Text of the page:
The location/appearance would put off a lot of people who didn't know better.
Rudy Reyes > Bear Grylls
3/24/2008 3:01pm, #4
- Join Date
- Dec 2007
Mario likes to keep it small, or so is my understanding.
If you're interested in learning, Bruddas is the place.
If I was allowed, and BJJ didn't require two people I'd probably never leave.
6/18/2014 12:14am, #5
Today is my Jiujitsiversary. Celebrating 8 years in pajama wrasslin'.
It's been a day for taking stock, today. And I'm bumping this thing, because Bruddas was one of the best places I ever trained. It's the most laid back place I ever set foot in, and I learned so much there.
Now Mario... Mario is great. Look at that picture Yojimbo1717 posted. You will never, ever see that in real life: That's Mario trying to look serious. Dude always has a big grin on his face. He also has a way of stating technical things that makes them really simple.
I visited a ton of schools in Sac before joining Bruddas. I had a little over 3 years experience and a purple belt at the time, I would like to think it was a very informed decision. You really can't do better.
Last edited by Tenebrous; 6/18/2014 12:18am at .I'm picturing you drooling onto the keyboard as you type, one eye rotating independent of the other as your hands mash the keys. - Sophist
6/26/2014 10:21am, #6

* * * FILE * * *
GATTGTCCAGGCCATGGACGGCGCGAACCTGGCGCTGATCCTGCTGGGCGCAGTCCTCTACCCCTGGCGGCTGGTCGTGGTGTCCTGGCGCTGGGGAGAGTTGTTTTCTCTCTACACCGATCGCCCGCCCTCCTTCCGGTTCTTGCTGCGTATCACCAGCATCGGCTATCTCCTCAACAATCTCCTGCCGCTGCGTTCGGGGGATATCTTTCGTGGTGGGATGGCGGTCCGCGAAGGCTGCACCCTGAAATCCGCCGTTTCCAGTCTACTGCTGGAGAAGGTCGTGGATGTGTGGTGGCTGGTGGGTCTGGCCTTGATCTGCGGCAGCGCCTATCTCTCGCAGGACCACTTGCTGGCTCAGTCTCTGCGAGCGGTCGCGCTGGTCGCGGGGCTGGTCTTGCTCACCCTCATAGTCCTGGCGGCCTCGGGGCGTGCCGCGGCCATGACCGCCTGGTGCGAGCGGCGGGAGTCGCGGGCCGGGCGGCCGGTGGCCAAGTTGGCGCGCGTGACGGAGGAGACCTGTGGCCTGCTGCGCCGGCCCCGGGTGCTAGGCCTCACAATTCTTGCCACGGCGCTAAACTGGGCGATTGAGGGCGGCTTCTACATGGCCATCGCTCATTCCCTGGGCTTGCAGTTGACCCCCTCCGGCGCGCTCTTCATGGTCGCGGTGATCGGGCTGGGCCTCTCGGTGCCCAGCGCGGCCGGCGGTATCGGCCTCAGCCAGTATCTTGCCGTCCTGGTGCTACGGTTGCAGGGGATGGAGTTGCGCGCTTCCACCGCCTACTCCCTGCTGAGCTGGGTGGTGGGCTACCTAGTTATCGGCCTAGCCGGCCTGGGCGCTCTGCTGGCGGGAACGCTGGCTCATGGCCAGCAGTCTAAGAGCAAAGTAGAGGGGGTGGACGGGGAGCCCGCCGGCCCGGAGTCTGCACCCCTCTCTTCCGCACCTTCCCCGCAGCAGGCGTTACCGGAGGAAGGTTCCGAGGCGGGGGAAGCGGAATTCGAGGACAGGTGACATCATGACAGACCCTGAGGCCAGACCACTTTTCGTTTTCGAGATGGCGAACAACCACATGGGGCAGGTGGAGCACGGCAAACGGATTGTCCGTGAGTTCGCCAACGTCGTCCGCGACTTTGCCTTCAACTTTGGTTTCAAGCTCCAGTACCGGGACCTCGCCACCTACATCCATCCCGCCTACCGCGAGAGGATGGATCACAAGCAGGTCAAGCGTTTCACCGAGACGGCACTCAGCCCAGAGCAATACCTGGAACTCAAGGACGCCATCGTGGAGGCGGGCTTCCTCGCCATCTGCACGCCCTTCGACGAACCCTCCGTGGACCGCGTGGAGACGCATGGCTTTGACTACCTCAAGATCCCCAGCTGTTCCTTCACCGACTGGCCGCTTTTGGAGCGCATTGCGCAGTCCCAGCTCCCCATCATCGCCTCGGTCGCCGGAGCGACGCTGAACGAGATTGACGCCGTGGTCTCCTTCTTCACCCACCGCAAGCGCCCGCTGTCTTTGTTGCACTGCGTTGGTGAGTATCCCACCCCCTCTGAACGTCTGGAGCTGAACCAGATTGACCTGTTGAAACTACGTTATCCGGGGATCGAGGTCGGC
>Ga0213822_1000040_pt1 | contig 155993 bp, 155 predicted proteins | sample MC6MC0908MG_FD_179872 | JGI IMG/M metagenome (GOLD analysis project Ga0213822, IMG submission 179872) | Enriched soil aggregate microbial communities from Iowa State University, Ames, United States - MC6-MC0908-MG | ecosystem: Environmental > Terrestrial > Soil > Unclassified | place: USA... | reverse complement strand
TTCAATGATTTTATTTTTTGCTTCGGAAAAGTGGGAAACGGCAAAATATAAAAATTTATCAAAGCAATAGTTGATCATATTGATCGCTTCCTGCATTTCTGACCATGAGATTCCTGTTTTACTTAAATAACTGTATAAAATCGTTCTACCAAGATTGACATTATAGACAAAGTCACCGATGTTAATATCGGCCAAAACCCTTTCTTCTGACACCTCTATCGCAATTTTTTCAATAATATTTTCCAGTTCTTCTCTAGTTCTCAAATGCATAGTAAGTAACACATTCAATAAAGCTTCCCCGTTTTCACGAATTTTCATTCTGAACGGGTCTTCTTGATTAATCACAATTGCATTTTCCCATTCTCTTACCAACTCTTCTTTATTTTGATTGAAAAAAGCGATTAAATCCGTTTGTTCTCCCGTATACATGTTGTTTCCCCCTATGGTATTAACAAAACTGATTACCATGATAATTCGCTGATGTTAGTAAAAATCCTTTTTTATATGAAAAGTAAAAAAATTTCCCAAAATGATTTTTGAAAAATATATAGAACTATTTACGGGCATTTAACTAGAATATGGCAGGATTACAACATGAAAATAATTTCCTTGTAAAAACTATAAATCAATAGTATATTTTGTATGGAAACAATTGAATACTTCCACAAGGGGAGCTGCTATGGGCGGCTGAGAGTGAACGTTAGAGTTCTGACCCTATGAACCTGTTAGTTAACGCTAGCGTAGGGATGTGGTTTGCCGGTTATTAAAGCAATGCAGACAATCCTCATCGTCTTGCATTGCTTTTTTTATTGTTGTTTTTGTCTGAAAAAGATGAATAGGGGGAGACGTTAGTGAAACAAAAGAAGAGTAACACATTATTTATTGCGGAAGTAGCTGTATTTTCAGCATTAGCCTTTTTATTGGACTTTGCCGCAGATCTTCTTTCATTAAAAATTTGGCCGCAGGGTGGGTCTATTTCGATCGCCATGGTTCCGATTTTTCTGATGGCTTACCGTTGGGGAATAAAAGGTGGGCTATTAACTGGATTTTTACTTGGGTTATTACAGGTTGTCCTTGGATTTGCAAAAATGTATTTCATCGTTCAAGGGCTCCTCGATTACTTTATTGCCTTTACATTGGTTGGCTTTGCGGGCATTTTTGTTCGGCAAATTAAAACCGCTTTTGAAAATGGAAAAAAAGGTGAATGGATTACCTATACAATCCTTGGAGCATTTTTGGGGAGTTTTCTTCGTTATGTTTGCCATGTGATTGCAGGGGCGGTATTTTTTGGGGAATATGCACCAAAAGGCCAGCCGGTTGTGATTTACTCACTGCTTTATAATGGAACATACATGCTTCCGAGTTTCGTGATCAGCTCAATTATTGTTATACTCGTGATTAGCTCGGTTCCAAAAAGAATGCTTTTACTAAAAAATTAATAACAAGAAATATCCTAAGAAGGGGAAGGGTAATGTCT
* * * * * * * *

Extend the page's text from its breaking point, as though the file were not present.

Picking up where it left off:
- Join Date
- Jun 2014
6/26/2014 12:55pm, #7
Those schools are larger, and more structured. Bruddas is also run by guys with other jobs, so their schedule isn't as robust. For example... It's hard to get someone on the phone, because they're only open during their night time training window. I didn't really know that and almost shrugged them off after calling a couple times and not getting a call back. They weren't really concerned with chasing me down and growing the business, which is a huge concern with pretty much every other school I've been to.
It was also the first place where there were sometimes (just sometimes) 3 or 4 blackbelts in the room. In a very small space. So while one might be teaching, you can get paired up with a blackbelt for drilling or rolling pretty easily. Getting one on one help from a blackbelt is pretty easy under those conditions. One of my favorite triangle setups just comes from being paired with Canyon, and him saying "Hey, you like triangles, I think this setup would work great for you". And I proceeded to murder opponenets with it for the next two years. I still get mileage out of that thing. Mario was playing Gandalf one night, shutting down my crappy passing attempts with a big smile. But he gave a crazy simple comment that totally changed the way I pass.
The individual attention from high-level dudes, stemming from the small class size, is huge. They're not big, partly I think, because they have day jobs and they're not trying to run a franchise. This hole in the wall is just their place to roll after work, and share a little jiu jitsu. But I had to go down there during class time to check them out because I wasn't getting someone on the phone. It was worth it, in any case.